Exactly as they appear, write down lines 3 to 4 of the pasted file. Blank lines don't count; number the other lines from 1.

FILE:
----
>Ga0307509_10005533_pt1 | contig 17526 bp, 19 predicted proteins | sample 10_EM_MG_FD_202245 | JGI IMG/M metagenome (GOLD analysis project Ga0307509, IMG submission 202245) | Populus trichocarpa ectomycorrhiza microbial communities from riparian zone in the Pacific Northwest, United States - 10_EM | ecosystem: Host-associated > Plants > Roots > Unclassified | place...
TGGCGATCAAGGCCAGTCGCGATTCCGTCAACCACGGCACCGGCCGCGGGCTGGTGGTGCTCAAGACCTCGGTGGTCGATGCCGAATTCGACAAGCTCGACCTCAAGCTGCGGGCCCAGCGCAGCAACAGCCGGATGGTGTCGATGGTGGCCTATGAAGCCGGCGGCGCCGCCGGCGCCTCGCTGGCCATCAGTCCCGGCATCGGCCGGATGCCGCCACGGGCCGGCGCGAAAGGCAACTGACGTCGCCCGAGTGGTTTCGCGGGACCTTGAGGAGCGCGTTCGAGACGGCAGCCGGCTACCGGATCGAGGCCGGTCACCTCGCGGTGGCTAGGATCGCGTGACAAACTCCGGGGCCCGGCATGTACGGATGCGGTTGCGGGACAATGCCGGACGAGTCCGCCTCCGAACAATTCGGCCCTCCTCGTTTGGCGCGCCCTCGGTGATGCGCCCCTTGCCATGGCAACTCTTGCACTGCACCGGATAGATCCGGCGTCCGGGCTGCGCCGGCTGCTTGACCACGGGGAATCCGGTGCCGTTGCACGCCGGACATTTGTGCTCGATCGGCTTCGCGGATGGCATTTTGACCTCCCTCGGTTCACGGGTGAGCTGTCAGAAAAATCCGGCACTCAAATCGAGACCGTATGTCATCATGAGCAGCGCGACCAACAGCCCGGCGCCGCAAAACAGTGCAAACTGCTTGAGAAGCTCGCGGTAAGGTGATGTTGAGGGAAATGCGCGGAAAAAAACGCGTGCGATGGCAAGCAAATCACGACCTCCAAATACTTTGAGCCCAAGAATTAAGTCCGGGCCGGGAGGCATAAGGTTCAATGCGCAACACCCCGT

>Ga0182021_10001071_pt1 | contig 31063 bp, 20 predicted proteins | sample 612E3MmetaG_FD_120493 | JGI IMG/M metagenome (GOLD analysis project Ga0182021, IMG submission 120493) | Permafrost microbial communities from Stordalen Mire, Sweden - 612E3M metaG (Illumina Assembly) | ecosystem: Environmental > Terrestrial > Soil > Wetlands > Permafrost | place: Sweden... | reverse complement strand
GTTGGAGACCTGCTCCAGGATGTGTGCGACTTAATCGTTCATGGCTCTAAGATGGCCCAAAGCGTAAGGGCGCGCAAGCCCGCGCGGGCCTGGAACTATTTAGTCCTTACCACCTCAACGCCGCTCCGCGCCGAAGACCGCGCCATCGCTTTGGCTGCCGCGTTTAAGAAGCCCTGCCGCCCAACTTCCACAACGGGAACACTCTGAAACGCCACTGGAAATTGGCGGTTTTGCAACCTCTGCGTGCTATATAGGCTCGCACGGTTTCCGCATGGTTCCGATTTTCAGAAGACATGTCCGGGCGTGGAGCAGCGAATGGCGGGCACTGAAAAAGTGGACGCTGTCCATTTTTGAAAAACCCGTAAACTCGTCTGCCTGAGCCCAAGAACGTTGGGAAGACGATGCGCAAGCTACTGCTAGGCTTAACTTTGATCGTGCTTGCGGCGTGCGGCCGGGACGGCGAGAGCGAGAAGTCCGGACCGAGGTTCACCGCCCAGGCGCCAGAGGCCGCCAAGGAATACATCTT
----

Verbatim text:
>Ga0182021_10001071_pt1 | contig 31063 bp, 20 predicted proteins | sample 612E3MmetaG_FD_120493 | JGI IMG/M metagenome (GOLD analysis project Ga0182021, IMG submission 120493) | Permafrost microbial communities from Stordalen Mire, Sweden - 612E3M metaG (Illumina Assembly) | ecosystem: Environmental > Terrestrial > Soil > Wetlands > Permafrost | place: Sweden... | reverse complement strand
GTTGGAGACCTGCTCCAGGATGTGTGCGACTTAATCGTTCATGGCTCTAAGATGGCCCAAAGCGTAAGGGCGCGCAAGCCCGCGCGGGCCTGGAACTATTTAGTCCTTACCACCTCAACGCCGCTCCGCGCCGAAGACCGCGCCATCGCTTTGGCTGCCGCGTTTAAGAAGCCCTGCCGCCCAACTTCCACAACGGGAACACTCTGAAACGCCACTGGAAATTGGCGGTTTTGCAACCTCTGCGTGCTATATAGGCTCGCACGGTTTCCGCATGGTTCCGATTTTCAGAAGACATGTCCGGGCGTGGAGCAGCGAATGGCGGGCACTGAAAAAGTGGACGCTGTCCATTTTTGAAAAACCCGTAAACTCGTCTGCCTGAGCCCAAGAACGTTGGGAAGACGATGCGCAAGCTACTGCTAGGCTTAACTTTGATCGTGCTTGCGGCGTGCGGCCGGGACGGCGAGAGCGAGAAGTCCGGACCGAGGTTCACCGCCCAGGCGCCAGAGGCCGCCAAGGAATACATCTT